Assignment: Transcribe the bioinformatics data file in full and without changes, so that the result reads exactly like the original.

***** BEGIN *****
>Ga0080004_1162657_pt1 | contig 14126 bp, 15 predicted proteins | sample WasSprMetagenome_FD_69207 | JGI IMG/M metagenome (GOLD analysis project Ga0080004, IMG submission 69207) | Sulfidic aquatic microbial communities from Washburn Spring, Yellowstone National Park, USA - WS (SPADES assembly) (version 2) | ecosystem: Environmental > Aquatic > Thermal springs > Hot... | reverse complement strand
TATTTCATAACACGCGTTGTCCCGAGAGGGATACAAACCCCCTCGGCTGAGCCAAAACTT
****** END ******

>Ga0080004_1162657_pt1 | contig 14126 bp, 15 predicted proteins | sample WasSprMetagenome_FD_69207 | JGI IMG/M metagenome (GOLD analysis project Ga0080004, IMG submission 69207) | Sulfidic aquatic microbial communities from Washburn Spring, Yellowstone National Park, USA - WS (SPADES assembly) (version 2) | ecosystem: Environmental > Aquatic > Thermal springs > Hot... | reverse complement strand
TATTTCATAACACGCGTTGTCCCGAGAGGGATACAAACCCCCTCGGCTGAGCCAAAACTT